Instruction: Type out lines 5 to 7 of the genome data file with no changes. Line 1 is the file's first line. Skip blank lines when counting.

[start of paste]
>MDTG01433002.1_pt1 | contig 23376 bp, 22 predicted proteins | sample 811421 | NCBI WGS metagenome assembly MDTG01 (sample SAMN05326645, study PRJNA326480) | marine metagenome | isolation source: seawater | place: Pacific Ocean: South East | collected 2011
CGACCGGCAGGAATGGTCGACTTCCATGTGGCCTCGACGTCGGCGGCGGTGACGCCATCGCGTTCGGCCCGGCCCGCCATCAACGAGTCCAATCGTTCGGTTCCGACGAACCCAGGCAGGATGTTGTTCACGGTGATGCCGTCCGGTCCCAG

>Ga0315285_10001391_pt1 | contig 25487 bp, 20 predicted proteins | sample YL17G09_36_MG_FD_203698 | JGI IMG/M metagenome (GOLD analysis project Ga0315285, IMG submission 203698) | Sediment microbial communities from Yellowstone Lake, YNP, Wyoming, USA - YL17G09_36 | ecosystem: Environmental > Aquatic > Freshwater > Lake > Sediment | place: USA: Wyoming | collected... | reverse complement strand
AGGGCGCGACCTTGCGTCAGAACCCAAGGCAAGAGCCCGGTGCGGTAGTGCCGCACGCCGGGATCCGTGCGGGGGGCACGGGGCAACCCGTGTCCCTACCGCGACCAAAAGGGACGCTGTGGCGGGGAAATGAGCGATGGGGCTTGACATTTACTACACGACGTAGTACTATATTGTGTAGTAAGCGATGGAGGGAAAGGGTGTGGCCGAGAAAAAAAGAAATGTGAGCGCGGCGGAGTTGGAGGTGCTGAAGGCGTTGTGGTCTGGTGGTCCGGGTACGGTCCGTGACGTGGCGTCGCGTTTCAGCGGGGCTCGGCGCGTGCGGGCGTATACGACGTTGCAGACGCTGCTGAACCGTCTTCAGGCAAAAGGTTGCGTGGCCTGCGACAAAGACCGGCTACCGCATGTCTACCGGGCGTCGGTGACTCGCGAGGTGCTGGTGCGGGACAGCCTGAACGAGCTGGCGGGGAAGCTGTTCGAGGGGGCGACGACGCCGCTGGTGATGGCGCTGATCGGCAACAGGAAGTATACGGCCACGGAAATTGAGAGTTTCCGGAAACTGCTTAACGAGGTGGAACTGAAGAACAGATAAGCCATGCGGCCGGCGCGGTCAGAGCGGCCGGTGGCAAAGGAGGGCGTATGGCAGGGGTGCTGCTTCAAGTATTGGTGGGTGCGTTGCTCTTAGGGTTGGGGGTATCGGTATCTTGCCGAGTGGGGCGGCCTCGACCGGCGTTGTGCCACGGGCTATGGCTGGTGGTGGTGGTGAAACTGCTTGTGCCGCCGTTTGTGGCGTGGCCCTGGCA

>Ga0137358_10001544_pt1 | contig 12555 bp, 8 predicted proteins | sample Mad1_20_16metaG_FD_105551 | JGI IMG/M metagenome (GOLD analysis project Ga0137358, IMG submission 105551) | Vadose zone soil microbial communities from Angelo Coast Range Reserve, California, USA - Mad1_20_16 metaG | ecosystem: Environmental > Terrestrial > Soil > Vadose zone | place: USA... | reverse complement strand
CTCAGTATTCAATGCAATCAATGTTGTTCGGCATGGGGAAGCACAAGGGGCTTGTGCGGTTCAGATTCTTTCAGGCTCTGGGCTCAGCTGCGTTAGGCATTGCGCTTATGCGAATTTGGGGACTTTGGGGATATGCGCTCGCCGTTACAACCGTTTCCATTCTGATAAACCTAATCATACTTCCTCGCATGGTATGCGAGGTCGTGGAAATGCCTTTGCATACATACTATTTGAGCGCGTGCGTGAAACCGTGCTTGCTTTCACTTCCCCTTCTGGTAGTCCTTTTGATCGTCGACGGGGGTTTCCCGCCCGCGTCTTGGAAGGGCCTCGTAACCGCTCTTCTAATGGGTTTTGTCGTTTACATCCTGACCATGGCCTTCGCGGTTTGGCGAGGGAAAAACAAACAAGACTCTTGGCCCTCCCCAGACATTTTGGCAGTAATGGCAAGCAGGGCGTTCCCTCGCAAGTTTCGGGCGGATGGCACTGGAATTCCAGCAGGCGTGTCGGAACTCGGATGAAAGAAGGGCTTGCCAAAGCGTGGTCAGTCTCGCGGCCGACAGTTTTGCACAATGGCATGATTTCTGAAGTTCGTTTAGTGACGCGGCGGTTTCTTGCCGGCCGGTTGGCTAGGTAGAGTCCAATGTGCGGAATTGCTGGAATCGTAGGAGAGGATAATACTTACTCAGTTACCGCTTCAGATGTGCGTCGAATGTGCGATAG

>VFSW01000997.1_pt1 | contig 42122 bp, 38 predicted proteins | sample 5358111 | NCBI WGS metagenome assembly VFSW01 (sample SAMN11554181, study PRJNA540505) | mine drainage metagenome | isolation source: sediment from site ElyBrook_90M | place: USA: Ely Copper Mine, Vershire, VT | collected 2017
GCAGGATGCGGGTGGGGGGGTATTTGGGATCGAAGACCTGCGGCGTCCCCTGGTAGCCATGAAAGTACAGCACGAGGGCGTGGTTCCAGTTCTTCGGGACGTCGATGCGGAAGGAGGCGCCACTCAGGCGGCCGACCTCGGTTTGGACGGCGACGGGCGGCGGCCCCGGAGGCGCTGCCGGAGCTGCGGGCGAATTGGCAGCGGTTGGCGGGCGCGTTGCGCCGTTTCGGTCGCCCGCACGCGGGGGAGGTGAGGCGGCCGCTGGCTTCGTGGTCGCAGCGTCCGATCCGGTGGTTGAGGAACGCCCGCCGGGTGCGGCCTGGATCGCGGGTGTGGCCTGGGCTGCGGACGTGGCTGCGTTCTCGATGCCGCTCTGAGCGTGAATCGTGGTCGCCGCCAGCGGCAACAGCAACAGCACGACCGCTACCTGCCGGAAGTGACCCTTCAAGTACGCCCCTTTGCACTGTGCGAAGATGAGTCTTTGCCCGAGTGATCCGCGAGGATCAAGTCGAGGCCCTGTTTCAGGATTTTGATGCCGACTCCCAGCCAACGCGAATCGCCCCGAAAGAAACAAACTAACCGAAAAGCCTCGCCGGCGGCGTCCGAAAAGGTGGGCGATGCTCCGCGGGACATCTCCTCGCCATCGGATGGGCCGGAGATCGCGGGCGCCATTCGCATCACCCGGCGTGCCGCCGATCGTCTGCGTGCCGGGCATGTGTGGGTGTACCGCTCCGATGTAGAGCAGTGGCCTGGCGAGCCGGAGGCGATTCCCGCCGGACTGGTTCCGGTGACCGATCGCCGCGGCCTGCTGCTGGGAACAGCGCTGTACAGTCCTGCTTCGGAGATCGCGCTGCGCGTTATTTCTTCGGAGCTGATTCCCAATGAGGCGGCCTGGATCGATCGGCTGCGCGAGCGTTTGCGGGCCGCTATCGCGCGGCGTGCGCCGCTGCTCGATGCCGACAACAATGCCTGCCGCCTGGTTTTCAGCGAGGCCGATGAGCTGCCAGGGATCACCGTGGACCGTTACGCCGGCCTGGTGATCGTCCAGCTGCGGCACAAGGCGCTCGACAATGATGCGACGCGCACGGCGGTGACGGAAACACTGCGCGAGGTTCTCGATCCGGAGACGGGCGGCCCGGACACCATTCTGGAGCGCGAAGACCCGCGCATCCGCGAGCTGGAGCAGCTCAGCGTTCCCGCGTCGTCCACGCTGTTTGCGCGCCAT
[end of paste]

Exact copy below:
>Ga0137358_10001544_pt1 | contig 12555 bp, 8 predicted proteins | sample Mad1_20_16metaG_FD_105551 | JGI IMG/M metagenome (GOLD analysis project Ga0137358, IMG submission 105551) | Vadose zone soil microbial communities from Angelo Coast Range Reserve, California, USA - Mad1_20_16 metaG | ecosystem: Environmental > Terrestrial > Soil > Vadose zone | place: USA... | reverse complement strand
CTCAGTATTCAATGCAATCAATGTTGTTCGGCATGGGGAAGCACAAGGGGCTTGTGCGGTTCAGATTCTTTCAGGCTCTGGGCTCAGCTGCGTTAGGCATTGCGCTTATGCGAATTTGGGGACTTTGGGGATATGCGCTCGCCGTTACAACCGTTTCCATTCTGATAAACCTAATCATACTTCCTCGCATGGTATGCGAGGTCGTGGAAATGCCTTTGCATACATACTATTTGAGCGCGTGCGTGAAACCGTGCTTGCTTTCACTTCCCCTTCTGGTAGTCCTTTTGATCGTCGACGGGGGTTTCCCGCCCGCGTCTTGGAAGGGCCTCGTAACCGCTCTTCTAATGGGTTTTGTCGTTTACATCCTGACCATGGCCTTCGCGGTTTGGCGAGGGAAAAACAAACAAGACTCTTGGCCCTCCCCAGACATTTTGGCAGTAATGGCAAGCAGGGCGTTCCCTCGCAAGTTTCGGGCGGATGGCACTGGAATTCCAGCAGGCGTGTCGGAACTCGGATGAAAGAAGGGCTTGCCAAAGCGTGGTCAGTCTCGCGGCCGACAGTTTTGCACAATGGCATGATTTCTGAAGTTCGTTTAGTGACGCGGCGGTTTCTTGCCGGCCGGTTGGCTAGGTAGAGTCCAATGTGCGGAATTGCTGGAATCGTAGGAGAGGATAATACTTACTCAGTTACCGCTTCAGATGTGCGTCGAATGTGCGATAG

>VFSW01000997.1_pt1 | contig 42122 bp, 38 predicted proteins | sample 5358111 | NCBI WGS metagenome assembly VFSW01 (sample SAMN11554181, study PRJNA540505) | mine drainage metagenome | isolation source: sediment from site ElyBrook_90M | place: USA: Ely Copper Mine, Vershire, VT | collected 2017